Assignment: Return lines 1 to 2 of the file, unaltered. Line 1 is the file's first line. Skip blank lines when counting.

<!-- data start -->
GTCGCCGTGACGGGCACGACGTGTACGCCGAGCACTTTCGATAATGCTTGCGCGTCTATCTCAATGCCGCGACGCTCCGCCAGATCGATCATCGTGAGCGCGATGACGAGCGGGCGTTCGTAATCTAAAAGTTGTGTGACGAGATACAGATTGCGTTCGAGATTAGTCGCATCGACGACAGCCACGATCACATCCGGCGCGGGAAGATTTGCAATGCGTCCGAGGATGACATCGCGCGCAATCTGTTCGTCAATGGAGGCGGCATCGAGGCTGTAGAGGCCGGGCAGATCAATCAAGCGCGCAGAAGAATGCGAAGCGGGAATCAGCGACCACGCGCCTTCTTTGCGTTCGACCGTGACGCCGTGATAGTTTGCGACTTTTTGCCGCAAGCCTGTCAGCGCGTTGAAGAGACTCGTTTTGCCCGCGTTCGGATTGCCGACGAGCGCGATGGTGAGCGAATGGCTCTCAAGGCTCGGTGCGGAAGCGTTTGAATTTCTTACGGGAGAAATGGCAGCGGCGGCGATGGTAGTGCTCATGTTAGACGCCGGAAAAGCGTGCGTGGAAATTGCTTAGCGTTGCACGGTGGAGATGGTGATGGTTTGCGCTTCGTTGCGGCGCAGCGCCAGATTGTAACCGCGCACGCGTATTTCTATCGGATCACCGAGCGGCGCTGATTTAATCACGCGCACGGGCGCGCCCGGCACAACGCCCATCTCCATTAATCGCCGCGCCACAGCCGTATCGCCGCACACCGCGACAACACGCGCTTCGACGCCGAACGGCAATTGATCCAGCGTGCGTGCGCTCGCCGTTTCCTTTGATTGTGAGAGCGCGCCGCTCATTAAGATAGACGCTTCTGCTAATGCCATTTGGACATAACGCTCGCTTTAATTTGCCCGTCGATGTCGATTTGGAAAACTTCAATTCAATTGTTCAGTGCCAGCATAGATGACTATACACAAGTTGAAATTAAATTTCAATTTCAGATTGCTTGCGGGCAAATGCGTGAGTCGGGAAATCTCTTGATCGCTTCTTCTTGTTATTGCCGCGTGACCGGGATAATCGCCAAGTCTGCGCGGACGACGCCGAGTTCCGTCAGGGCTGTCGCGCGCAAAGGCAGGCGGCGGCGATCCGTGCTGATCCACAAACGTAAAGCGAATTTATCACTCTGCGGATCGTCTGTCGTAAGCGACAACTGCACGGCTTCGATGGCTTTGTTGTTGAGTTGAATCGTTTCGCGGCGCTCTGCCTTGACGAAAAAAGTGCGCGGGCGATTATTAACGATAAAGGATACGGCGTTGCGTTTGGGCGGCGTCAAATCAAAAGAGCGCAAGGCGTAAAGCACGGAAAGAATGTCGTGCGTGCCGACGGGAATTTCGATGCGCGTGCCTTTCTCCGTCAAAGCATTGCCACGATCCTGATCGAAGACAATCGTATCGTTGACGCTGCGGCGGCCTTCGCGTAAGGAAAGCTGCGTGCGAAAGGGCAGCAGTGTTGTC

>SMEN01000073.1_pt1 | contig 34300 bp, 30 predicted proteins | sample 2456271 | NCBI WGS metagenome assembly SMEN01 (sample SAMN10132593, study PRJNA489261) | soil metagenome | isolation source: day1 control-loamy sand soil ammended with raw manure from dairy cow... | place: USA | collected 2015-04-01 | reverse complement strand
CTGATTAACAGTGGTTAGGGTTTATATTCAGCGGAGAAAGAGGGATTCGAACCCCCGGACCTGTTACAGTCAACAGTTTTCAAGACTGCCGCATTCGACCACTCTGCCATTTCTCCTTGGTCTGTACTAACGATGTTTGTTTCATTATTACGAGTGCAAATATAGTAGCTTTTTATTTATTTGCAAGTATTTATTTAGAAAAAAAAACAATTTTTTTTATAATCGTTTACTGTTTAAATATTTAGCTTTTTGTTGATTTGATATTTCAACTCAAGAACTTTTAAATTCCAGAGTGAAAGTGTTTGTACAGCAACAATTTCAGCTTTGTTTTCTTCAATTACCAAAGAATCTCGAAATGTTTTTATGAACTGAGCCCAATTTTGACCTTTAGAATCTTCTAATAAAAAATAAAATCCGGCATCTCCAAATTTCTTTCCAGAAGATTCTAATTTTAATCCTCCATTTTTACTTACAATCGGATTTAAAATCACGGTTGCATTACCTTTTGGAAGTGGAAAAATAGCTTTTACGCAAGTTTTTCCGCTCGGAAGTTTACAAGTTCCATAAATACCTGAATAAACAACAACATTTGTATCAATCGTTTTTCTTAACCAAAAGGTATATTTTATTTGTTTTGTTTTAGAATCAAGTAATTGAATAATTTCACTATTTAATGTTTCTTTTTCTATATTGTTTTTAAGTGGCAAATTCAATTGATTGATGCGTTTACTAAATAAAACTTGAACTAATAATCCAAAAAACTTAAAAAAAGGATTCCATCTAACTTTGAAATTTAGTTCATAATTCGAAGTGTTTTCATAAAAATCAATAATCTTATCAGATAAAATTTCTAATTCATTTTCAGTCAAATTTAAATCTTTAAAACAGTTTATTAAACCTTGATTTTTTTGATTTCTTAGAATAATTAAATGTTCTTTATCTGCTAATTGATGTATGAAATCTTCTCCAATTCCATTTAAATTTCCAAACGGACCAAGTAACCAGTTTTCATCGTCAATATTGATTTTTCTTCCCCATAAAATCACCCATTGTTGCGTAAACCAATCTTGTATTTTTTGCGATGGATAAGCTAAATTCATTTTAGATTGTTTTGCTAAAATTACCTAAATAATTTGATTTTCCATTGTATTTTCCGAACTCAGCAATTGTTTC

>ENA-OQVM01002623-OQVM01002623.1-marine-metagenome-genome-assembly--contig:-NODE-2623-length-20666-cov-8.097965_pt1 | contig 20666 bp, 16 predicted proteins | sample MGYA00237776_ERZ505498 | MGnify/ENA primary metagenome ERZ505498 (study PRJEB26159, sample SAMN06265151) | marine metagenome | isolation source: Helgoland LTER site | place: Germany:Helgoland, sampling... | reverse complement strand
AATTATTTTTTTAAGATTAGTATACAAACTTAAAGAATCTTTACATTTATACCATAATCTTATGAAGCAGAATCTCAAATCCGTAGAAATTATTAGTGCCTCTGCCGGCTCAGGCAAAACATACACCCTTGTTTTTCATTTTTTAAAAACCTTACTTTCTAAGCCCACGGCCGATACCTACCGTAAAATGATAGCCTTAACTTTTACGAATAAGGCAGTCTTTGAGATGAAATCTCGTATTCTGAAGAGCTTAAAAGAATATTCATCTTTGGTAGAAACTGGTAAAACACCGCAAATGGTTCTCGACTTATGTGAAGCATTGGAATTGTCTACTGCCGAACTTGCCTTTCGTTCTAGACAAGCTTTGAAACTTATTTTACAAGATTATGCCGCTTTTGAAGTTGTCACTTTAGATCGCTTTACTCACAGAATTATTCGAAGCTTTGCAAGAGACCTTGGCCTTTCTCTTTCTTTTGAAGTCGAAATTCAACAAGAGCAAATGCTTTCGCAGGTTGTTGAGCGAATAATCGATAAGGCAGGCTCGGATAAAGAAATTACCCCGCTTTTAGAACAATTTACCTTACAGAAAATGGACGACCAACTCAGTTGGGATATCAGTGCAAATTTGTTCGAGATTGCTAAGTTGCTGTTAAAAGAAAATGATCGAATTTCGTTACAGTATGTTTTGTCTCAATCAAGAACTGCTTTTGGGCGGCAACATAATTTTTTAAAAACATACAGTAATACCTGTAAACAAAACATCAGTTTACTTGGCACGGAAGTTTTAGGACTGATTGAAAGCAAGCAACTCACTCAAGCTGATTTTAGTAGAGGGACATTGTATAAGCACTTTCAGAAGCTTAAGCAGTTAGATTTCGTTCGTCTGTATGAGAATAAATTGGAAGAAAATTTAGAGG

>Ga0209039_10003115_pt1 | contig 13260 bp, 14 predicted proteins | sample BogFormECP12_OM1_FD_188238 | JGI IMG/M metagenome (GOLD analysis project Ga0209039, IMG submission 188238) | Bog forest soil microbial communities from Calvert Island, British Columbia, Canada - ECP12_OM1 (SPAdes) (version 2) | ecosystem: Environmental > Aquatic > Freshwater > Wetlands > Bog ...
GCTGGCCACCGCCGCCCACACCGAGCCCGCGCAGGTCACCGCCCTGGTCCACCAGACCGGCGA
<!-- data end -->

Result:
GTCGCCGTGACGGGCACGACGTGTACGCCGAGCACTTTCGATAATGCTTGCGCGTCTATCTCAATGCCGCGACGCTCCGCCAGATCGATCATCGTGAGCGCGATGACGAGCGGGCGTTCGTAATCTAAAAGTTGTGTGACGAGATACAGATTGCGTTCGAGATTAGTCGCATCGACGACAGCCACGATCACATCCGGCGCGGGAAGATTTGCAATGCGTCCGAGGATGACATCGCGCGCAATCTGTTCGTCAATGGAGGCGGCATCGAGGCTGTAGAGGCCGGGCAGATCAATCAAGCGCGCAGAAGAATGCGAAGCGGGAATCAGCGACCACGCGCCTTCTTTGCGTTCGACCGTGACGCCGTGATAGTTTGCGACTTTTTGCCGCAAGCCTGTCAGCGCGTTGAAGAGACTCGTTTTGCCCGCGTTCGGATTGCCGACGAGCGCGATGGTGAGCGAATGGCTCTCAAGGCTCGGTGCGGAAGCGTTTGAATTTCTTACGGGAGAAATGGCAGCGGCGGCGATGGTAGTGCTCATGTTAGACGCCGGAAAAGCGTGCGTGGAAATTGCTTAGCGTTGCACGGTGGAGATGGTGATGGTTTGCGCTTCGTTGCGGCGCAGCGCCAGATTGTAACCGCGCACGCGTATTTCTATCGGATCACCGAGCGGCGCTGATTTAATCACGCGCACGGGCGCGCCCGGCACAACGCCCATCTCCATTAATCGCCGCGCCACAGCCGTATCGCCGCACACCGCGACAACACGCGCTTCGACGCCGAACGGCAATTGATCCAGCGTGCGTGCGCTCGCCGTTTCCTTTGATTGTGAGAGCGCGCCGCTCATTAAGATAGACGCTTCTGCTAATGCCATTTGGACATAACGCTCGCTTTAATTTGCCCGTCGATGTCGATTTGGAAAACTTCAATTCAATTGTTCAGTGCCAGCATAGATGACTATACACAAGTTGAAATTAAATTTCAATTTCAGATTGCTTGCGGGCAAATGCGTGAGTCGGGAAATCTCTTGATCGCTTCTTCTTGTTATTGCCGCGTGACCGGGATAATCGCCAAGTCTGCGCGGACGACGCCGAGTTCCGTCAGGGCTGTCGCGCGCAAAGGCAGGCGGCGGCGATCCGTGCTGATCCACAAACGTAAAGCGAATTTATCACTCTGCGGATCGTCTGTCGTAAGCGACAACTGCACGGCTTCGATGGCTTTGTTGTTGAGTTGAATCGTTTCGCGGCGCTCTGCCTTGACGAAAAAAGTGCGCGGGCGATTATTAACGATAAAGGATACGGCGTTGCGTTTGGGCGGCGTCAAATCAAAAGAGCGCAAGGCGTAAAGCACGGAAAGAATGTCGTGCGTGCCGACGGGAATTTCGATGCGCGTGCCTTTCTCCGTCAAAGCATTGCCACGATCCTGATCGAAGACAATCGTATCGTTGACGCTGCGGCGGCCTTCGCGTAAGGAAAGCTGCGTGCGAAAGGGCAGCAGTGTTGTC

>SMEN01000073.1_pt1 | contig 34300 bp, 30 predicted proteins | sample 2456271 | NCBI WGS metagenome assembly SMEN01 (sample SAMN10132593, study PRJNA489261) | soil metagenome | isolation source: day1 control-loamy sand soil ammended with raw manure from dairy cow... | place: USA | collected 2015-04-01 | reverse complement strand